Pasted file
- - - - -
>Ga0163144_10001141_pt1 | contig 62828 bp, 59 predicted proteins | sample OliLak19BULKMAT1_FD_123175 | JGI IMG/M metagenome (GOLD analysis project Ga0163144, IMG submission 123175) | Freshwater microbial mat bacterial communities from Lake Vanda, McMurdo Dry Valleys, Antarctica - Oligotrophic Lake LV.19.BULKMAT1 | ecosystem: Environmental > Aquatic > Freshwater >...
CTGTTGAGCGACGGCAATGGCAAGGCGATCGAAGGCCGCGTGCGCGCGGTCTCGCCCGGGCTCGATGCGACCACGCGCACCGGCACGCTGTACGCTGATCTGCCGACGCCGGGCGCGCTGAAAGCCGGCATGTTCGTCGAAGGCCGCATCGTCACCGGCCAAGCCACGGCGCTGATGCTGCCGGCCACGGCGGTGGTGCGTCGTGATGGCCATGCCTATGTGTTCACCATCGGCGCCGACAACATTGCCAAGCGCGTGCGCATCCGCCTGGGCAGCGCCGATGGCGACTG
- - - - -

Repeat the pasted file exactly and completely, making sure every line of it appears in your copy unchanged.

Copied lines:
>Ga0163144_10001141_pt1 | contig 62828 bp, 59 predicted proteins | sample OliLak19BULKMAT1_FD_123175 | JGI IMG/M metagenome (GOLD analysis project Ga0163144, IMG submission 123175) | Freshwater microbial mat bacterial communities from Lake Vanda, McMurdo Dry Valleys, Antarctica - Oligotrophic Lake LV.19.BULKMAT1 | ecosystem: Environmental > Aquatic > Freshwater >...
CTGTTGAGCGACGGCAATGGCAAGGCGATCGAAGGCCGCGTGCGCGCGGTCTCGCCCGGGCTCGATGCGACCACGCGCACCGGCACGCTGTACGCTGATCTGCCGACGCCGGGCGCGCTGAAAGCCGGCATGTTCGTCGAAGGCCGCATCGTCACCGGCCAAGCCACGGCGCTGATGCTGCCGGCCACGGCGGTGGTGCGTCGTGATGGCCATGCCTATGTGTTCACCATCGGCGCCGACAACATTGCCAAGCGCGTGCGCATCCGCCTGGGCAGCGCCGATGGCGACTG